Yeah, I thought about this as well while reading it.  As Clinton mentioned, you really have to drive home and reward the innocence.  Many of us (especially me) are so jaded it's easy to have an "escalation of ugliness" where the princes have to discover that everyone is not as idealistic and they'd have to "wake up" to compete and be REALLY effective.  However, I think the innocence is too crucial to dismiss like that.  I see that being children and their hopes being reality is a bigger challenge than answering the hard, real questions.  As shown by Joe's enthusiasm, there is real value in playing out situations where the maintanence of that innocesence is the cornerstone to play.  This is something I have to be wary of while running this game.  I tend to run horror games and so I need to step away from my preferred genre as far as consequences go and really think outside the sociologist's box here.

While you were at GenCon, Clinton, I read my preorder PDF to keep me busy :)  I am going to run it tonight, I think.  Let's see if I can keep my inner cynic at bay.
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Don Corcoran, Game Whore
Current projects include The Burning Wheel, Artesia and Mortal Coil
"All Hail The Wheel!"
Clinton R. Nixon
Member

Posts: 2624


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« Reply #6 on: August 15, 2006, 05:21:50 AM »

Don,

It was not that die, although I want to know where you got it, because it's awesome and might work.

It was the "four-sided color blank die" found at http://www.koplowgames.com/page44.html.
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Clinton R. Nixon
CRN Games
Meguey
Member

Posts: 250

Meguey


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« Reply #7 on: August 15, 2006, 07:32:48 AM »

I loved this game. I have kids this age, and it really captured the spirit of children.

Andreu (Joe) and Elisabet (I) really did great tag-team stuff.

My favorite moment of the game:
Andreu saying "Of course I'm not fighting the wolf. Fightng dangerous things is just dumb!"

A note on using colored 'dice' - you could use a spinner to pick the colors if you wanted to make it even more accessable to folks who have more of a board-game comfort-zone. This could also be flatter and more easily incorporated in a book for main-stream, non-RPG familiar markets.
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joepub
Acts of Evil Playtesters
Member

Posts: 569

Joe Thomas McDonald


« Reply #8 on: August 17, 2006, 10:43:09 AM »

Colour spinner would be great, like Meg suggested...
Except that you use multiple dice in TPK, so you'd either need to restructure that or have multiple spinners?

So, favourite moments from the game:

Quote
Ben's character: You can't help people by biting them.
Clinton: Yes I can!

Quote
Emily's character: Well, what are some jobs wolves do?
Wolves: We cull the weak.
(pause)
(Andreu points at the hunter, who set out to kill the wolves originally)
Andreu: That's what Nikolai does, too.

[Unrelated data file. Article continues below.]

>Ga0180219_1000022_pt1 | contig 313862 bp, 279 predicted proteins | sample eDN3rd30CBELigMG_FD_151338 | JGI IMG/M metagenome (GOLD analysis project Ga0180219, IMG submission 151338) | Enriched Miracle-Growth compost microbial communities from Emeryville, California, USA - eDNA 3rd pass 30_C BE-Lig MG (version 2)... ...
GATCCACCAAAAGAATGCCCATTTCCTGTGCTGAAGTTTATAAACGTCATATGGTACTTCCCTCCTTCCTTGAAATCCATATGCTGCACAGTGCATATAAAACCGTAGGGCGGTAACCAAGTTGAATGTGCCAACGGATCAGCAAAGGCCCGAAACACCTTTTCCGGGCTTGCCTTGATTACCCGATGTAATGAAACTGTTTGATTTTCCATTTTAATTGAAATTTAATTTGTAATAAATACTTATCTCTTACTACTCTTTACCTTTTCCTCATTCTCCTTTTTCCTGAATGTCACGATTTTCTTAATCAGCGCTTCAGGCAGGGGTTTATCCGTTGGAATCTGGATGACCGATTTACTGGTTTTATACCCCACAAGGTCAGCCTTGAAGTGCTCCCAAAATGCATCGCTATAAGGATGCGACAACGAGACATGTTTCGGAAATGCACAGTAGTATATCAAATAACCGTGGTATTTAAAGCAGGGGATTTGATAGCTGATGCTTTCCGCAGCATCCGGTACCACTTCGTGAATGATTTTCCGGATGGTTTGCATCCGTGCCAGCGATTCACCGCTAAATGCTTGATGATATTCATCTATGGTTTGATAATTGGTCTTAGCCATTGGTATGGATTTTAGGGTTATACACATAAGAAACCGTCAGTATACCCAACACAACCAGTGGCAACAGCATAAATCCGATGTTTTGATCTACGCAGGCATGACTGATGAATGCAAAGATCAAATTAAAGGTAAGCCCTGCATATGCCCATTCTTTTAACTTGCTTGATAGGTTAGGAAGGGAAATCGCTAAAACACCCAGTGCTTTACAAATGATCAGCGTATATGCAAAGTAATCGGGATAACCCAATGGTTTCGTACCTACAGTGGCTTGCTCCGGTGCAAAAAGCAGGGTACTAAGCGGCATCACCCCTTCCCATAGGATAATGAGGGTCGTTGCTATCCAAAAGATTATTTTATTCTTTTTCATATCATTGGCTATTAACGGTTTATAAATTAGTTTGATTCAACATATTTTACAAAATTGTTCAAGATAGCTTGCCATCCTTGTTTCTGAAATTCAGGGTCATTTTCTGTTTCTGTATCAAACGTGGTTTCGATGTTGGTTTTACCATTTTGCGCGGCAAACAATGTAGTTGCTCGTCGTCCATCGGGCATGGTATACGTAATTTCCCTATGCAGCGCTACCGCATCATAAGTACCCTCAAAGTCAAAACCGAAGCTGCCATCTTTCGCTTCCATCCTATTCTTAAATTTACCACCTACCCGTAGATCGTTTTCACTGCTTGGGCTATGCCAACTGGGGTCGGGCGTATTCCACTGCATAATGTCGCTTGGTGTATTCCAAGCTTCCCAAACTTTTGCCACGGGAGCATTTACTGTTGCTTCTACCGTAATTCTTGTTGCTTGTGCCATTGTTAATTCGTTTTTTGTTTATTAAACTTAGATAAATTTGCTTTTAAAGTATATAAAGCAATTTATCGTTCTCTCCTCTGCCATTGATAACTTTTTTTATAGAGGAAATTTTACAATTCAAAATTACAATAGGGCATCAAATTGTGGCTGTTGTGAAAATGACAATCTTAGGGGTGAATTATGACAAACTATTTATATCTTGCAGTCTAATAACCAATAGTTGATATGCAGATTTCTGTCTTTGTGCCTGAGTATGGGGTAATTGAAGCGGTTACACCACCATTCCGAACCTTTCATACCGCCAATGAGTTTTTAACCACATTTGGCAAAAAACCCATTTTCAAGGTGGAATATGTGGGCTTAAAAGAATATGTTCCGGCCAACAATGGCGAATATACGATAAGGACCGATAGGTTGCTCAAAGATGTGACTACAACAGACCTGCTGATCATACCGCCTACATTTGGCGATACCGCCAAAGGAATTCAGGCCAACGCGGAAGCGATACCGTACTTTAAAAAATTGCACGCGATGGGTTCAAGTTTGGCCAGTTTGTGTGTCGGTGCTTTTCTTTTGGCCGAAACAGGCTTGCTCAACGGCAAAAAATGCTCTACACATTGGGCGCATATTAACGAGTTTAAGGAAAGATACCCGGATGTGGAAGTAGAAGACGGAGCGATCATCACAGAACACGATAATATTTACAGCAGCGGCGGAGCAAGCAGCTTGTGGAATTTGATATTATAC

Some notes on mechanics:

1.) Rolling 2 of the same die colour can mean a major swing in one direction or another.
If I have 3-4 green stones... then rolling 2 green dice will mean I own you at this test.

I think that if someone rolls multiple dice of one colour, that shouldn't mean that that coloured stone counts as double or triple successes.
That unbalances things too quickly, potentially.

2.) There weren't enough white stones.

Obviously, that was just an issue of uneven stone distribution/amounts. But I just wanted to flag that.

3.) I really, really, really appreciate that seeing/raising is a single action, and stones stay forward.
Less fiddly and easier to follow than Dogs mechanics.

4.) Colours are wonderful. I really like how you've used them. Bravo.
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Supplanter
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« Reply #9 on: August 17, 2006, 10:50:44 AM »

Sounds cool! I totally want to see this new version. It might be mechanically more suited to my six-year-old than "regular" TPK.

I take it all the players in this game were adults?

Best,


Jim
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Unqualified Offerings - Looking Sideways at Your World
20' x 20' Room - Because Roleplaying Games Are Interesting
joepub
Acts of Evil Playtesters
Member

Posts: 569

Joe Thomas McDonald


« Reply #10 on: August 17, 2006, 11:11:22 AM »

Jim,

I was the youngest player, at eighteen.

The game was interesting when you look at the age dynamics in play.
I have a younger brother and a younger sister who are the same age as the princes.
Meguey has kids that are the same age as the princes.

It was interesting, because we all brought these slightly different perspectives on what being a kid meant.
The way I became a young child was wildly different than the way Ben became a young child.

So... yeah. Not only did we get to be kids, we got to see what people interpret "being a kid" as meaning.
Hella cool.
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Supplanter
Member

Posts: 258


WWW
« Reply #11 on: August 18, 2006, 06:17:36 AM »

Joe, thanks for the info. Sounds like a cool game session. I'm really interested in the compare & contrast angle on this game - how adults play it vs. how kids do.

Best,


Jim
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Unqualified Offerings - Looking Sideways at Your World
20' x 20' Room - Because Roleplaying Games Are Interesting